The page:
Snowden: no Daniel Ellsberg
Opinion differs, even on the left (and I use the term in its broadest sense), as to the significance of Edward Snowden’s revelations. Francis Sedgemore reckons it’s a pretty big deal whereas Workers Liberty seems somewhat more sanguine.
But what most of us could agree on, at least until now, was that Snowden seemed to be a well-intentioned and quite brave individual, entirely worthy of our support.
But his decision to flee rather than face the consequences of his actions, has inevitably diminished his credibility. And worse, his apparent willingness to seek refuge in some of the most repressive states in the world, can only make things worse. The hand of the tyrant-lover and arch-hypocrite Assange is obviously behind this, manipulating a second vulnerable, idealistic young man (poor Bradley Manning being the first).
Daniel Ellsberg, the leaker of the Pentagon papers, has been unstinting in his support for Snowden, but the truth is that there’s a fundamental difference between the two: Ellsberg faced up to the consequences of his actions and stood before his accusers. Come to that, so has Bradley Manning. Snowden has slunk away (and yes, I know it’s easy for me to sound off from the safety of my comfy little home, but the point stands nonetheless).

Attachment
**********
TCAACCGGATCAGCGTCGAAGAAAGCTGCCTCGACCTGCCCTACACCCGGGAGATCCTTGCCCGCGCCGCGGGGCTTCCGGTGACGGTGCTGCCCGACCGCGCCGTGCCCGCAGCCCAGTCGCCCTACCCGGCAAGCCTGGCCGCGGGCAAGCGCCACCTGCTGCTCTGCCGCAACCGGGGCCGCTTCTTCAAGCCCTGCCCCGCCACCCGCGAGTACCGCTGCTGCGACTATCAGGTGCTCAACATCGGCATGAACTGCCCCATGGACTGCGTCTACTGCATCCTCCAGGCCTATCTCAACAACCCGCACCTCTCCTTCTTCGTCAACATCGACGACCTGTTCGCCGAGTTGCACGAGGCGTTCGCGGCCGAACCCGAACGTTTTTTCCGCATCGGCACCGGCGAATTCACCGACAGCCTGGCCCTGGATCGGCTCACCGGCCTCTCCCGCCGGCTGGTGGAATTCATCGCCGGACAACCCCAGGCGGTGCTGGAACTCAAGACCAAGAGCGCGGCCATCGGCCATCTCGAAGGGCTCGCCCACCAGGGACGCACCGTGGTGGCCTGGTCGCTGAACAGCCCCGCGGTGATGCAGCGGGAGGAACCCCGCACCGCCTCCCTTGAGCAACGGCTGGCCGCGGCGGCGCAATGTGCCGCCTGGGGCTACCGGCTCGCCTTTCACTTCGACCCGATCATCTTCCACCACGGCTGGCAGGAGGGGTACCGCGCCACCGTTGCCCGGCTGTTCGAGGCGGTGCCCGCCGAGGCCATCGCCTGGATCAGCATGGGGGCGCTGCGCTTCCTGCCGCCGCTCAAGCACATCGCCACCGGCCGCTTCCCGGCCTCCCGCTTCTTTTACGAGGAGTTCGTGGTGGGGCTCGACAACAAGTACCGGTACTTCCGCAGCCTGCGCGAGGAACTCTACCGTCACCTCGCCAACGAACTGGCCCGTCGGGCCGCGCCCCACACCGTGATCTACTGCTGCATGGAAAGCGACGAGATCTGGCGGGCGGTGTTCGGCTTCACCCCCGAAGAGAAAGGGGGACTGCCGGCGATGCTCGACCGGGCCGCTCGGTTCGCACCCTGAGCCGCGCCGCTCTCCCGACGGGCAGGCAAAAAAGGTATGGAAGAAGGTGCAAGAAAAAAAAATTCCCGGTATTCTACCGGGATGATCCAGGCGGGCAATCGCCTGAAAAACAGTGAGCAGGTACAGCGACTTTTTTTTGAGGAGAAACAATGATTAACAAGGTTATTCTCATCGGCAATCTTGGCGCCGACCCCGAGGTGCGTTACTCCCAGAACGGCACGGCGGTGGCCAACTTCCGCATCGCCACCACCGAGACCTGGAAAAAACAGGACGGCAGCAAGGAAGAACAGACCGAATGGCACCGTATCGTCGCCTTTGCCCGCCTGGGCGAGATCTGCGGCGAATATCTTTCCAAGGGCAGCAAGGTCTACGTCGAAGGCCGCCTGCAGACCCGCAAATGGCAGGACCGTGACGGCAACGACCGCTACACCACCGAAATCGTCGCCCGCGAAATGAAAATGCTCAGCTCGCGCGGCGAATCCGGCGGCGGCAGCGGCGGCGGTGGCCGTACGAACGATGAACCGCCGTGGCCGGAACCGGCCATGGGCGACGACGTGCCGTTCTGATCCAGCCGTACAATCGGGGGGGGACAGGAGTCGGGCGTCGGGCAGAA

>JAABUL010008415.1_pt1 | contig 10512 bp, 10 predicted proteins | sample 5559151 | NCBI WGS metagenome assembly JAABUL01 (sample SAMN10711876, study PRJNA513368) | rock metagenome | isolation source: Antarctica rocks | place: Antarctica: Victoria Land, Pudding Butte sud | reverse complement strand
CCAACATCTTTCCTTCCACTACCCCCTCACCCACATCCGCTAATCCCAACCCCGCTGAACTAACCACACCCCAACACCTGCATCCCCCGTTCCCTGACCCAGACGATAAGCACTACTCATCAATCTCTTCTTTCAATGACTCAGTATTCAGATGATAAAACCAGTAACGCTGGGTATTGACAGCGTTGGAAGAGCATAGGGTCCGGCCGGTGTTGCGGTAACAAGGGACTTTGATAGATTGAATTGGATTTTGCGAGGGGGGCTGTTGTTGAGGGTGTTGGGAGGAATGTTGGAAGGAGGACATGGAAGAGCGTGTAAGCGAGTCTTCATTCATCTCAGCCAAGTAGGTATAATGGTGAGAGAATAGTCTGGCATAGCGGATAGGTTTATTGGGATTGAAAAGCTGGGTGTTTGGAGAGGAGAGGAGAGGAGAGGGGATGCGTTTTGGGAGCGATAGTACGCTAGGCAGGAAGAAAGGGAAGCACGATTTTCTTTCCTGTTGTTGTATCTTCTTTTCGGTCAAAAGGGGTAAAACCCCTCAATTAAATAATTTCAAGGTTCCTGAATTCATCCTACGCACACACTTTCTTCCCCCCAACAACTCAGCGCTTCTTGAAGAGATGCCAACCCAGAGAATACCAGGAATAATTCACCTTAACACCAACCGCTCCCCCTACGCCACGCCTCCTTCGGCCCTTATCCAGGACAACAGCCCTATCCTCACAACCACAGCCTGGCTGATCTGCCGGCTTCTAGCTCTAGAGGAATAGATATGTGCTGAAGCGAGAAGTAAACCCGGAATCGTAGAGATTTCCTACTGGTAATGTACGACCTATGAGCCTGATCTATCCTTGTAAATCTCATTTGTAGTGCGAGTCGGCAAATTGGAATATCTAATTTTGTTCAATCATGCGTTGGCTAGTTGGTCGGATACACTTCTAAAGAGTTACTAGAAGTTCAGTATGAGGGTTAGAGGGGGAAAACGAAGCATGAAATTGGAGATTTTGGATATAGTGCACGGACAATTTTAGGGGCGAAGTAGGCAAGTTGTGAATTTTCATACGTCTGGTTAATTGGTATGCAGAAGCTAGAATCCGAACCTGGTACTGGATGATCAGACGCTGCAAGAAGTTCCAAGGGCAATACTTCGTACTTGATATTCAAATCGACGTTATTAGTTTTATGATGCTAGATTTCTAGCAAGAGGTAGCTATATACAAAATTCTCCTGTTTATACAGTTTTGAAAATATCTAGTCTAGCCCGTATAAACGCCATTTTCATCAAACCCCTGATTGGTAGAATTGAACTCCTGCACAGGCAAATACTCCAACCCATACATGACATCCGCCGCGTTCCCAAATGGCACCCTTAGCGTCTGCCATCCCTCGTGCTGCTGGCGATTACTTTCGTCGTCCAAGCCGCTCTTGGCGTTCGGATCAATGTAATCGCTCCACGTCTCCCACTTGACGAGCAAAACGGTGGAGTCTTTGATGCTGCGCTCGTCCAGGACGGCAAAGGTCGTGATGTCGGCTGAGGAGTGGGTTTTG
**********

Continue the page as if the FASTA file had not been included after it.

“It’s a tragedy that Snowden’s made this mistake because what he had to reveal about the US security state was very troubling. But while the message remains important, the messenger has been exposed as unworthy of it. Snowden’s totalitarian tour is an embarrassment to his cause.”